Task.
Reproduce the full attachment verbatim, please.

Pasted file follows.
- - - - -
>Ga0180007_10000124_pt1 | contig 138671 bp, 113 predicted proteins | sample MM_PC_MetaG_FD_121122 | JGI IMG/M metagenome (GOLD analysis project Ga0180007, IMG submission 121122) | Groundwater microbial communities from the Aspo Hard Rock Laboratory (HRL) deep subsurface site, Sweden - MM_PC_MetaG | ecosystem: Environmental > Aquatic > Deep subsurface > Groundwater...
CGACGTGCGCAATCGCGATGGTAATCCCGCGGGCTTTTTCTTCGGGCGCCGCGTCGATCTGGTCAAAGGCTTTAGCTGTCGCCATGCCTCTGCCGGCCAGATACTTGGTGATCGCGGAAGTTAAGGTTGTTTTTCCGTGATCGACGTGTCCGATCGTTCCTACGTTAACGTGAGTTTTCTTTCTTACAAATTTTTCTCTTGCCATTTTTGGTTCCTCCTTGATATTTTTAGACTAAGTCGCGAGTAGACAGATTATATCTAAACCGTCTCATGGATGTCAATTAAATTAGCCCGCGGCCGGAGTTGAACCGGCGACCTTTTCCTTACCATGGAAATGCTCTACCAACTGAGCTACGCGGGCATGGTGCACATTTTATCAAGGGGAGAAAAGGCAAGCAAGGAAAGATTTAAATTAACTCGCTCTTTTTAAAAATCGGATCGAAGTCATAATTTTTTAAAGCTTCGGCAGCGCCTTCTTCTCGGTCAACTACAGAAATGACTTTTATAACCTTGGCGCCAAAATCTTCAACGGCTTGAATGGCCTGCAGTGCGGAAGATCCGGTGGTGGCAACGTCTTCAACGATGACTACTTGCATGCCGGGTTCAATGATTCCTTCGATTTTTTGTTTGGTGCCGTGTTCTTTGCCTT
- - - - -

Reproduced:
>Ga0180007_10000124_pt1 | contig 138671 bp, 113 predicted proteins | sample MM_PC_MetaG_FD_121122 | JGI IMG/M metagenome (GOLD analysis project Ga0180007, IMG submission 121122) | Groundwater microbial communities from the Aspo Hard Rock Laboratory (HRL) deep subsurface site, Sweden - MM_PC_MetaG | ecosystem: Environmental > Aquatic > Deep subsurface > Groundwater...
CGACGTGCGCAATCGCGATGGTAATCCCGCGGGCTTTTTCTTCGGGCGCCGCGTCGATCTGGTCAAAGGCTTTAGCTGTCGCCATGCCTCTGCCGGCCAGATACTTGGTGATCGCGGAAGTTAAGGTTGTTTTTCCGTGATCGACGTGTCCGATCGTTCCTACGTTAACGTGAGTTTTCTTTCTTACAAATTTTTCTCTTGCCATTTTTGGTTCCTCCTTGATATTTTTAGACTAAGTCGCGAGTAGACAGATTATATCTAAACCGTCTCATGGATGTCAATTAAATTAGCCCGCGGCCGGAGTTGAACCGGCGACCTTTTCCTTACCATGGAAATGCTCTACCAACTGAGCTACGCGGGCATGGTGCACATTTTATCAAGGGGAGAAAAGGCAAGCAAGGAAAGATTTAAATTAACTCGCTCTTTTTAAAAATCGGATCGAAGTCATAATTTTTTAAAGCTTCGGCAGCGCCTTCTTCTCGGTCAACTACAGAAATGACTTTTATAACCTTGGCGCCAAAATCTTCAACGGCTTGAATGGCCTGCAGTGCGGAAGATCCGGTGGTGGCAACGTCTTCAACGATGACTACTTGCATGCCGGGTTCAATGATTCCTTCGATTTTTTGTTTGGTGCCGTGTTCTTTGCCTT